Art and Animation: The art is very stylized and works very well with the tone. The visuals during the revenge parts can be very creepy and creative. I especially like Ai’s character design. It is crisp and creepy without trying to go into the area of grotesque, which I applaud them for.
Studio Deen has several terribly animated episodes with some really odd art sometimes, but I actually think this is one of their better series. While they do get away with several instances of recycled shots, mostly in the preparation of Ai to ferry a soul to hell, there aren’t too many episodes that I would call bad in the area of animation.
Music: The music is great. The BG music sets the mood really well, though some tracks do grate on the nerves as we reach the final episodes. I love the OP and ED. The ED in particular is haunting and beautifully melancholy.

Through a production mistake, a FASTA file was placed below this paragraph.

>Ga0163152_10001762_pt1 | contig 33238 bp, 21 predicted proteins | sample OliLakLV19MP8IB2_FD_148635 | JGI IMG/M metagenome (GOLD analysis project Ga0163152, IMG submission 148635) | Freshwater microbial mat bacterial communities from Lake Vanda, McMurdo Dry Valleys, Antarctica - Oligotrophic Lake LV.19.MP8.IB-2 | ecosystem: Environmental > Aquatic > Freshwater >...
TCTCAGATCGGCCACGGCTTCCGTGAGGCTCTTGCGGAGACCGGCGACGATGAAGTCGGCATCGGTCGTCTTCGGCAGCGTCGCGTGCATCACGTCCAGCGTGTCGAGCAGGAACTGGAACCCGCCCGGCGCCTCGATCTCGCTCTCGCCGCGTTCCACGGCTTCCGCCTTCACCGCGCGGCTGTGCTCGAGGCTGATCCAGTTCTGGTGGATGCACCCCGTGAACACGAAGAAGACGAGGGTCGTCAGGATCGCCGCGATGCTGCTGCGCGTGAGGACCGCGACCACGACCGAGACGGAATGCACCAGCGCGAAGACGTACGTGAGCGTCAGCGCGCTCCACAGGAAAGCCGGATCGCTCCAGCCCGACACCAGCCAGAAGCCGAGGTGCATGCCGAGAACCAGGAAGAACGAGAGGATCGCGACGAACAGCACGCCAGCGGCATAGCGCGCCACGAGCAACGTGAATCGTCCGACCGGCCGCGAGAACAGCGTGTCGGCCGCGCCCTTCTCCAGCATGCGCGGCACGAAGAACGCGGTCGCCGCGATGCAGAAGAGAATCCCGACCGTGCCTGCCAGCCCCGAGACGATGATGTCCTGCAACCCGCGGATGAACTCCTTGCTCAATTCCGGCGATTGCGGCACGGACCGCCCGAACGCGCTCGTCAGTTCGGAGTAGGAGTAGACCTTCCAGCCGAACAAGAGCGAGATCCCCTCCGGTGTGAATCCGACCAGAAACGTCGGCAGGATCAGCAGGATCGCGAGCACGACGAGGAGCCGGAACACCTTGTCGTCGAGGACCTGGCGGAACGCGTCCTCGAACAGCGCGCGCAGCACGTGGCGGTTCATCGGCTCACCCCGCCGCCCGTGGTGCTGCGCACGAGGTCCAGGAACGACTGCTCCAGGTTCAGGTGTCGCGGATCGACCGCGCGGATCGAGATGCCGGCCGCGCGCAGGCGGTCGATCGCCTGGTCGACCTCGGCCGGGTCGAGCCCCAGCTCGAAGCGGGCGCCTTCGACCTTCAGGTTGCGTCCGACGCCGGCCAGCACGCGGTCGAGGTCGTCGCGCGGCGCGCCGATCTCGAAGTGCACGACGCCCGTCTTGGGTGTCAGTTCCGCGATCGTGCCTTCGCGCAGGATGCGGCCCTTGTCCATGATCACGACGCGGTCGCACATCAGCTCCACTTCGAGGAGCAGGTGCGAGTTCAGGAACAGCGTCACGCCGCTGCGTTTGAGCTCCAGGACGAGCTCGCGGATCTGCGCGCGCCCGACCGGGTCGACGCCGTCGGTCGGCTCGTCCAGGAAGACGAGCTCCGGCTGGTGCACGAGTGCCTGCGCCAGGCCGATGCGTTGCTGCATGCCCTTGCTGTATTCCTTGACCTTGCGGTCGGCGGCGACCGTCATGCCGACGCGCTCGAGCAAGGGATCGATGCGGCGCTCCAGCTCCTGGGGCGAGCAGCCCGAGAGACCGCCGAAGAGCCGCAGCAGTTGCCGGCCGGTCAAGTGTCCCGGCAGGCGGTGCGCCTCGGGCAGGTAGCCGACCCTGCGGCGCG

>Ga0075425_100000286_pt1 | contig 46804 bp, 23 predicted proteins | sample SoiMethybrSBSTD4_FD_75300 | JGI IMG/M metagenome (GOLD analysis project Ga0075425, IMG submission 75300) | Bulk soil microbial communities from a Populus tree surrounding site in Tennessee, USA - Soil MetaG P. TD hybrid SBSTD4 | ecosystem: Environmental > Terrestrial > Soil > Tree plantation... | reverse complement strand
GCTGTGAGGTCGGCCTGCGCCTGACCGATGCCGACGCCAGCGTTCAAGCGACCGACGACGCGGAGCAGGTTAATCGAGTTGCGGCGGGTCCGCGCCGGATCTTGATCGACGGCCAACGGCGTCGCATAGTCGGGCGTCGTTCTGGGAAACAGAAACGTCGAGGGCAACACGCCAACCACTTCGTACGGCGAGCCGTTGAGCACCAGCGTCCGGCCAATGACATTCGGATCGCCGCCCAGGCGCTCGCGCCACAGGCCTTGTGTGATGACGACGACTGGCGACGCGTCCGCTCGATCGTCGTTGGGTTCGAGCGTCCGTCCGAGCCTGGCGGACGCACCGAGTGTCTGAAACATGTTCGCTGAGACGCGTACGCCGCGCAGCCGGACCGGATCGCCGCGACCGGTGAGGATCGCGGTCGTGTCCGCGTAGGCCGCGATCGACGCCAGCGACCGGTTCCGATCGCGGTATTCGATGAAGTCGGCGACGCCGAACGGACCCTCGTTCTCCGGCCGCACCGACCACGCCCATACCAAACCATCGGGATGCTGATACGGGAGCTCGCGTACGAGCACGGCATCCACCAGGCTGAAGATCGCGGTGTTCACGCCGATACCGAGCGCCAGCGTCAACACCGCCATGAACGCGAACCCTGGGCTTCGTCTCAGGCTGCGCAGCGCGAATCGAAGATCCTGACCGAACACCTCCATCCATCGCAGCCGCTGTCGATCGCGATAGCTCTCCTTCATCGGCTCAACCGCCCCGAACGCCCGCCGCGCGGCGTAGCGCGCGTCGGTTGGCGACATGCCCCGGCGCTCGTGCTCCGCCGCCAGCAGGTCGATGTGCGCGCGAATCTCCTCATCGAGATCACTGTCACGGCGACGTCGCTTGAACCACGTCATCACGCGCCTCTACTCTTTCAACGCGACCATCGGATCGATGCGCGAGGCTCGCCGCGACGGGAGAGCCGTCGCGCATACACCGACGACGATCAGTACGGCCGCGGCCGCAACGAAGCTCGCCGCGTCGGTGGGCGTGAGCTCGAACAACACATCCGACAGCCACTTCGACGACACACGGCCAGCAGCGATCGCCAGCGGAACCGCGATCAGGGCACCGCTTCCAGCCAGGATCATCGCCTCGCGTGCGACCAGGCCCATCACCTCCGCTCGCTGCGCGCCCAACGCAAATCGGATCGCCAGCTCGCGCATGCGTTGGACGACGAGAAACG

Voice Acting: English Dub – The dub, done by Animax, but currently licensed by Funimation, is really well done. Everyone was extremely fitting in their roles, particularly Brina Palencia as Ai and John Burgmeier as Hajime. Some one-off characters might have been iffy, but I can’t recall any that stand out as being especially bad.
Bottom Line: If you like anthologies, horror visuals and seeing a good dose of poetic justice against assholes, this is a great series to check out. There are three other series in the Jigoku Shoujo collection in addition to this that I will be reviewing in the future as well. The premise may put some people off as it sounds silly that you can damn people to hell through a website, but it is more complicated than that, and the website is really just a channel to contact them. The actual website itself is not involved in any horror shenanigans.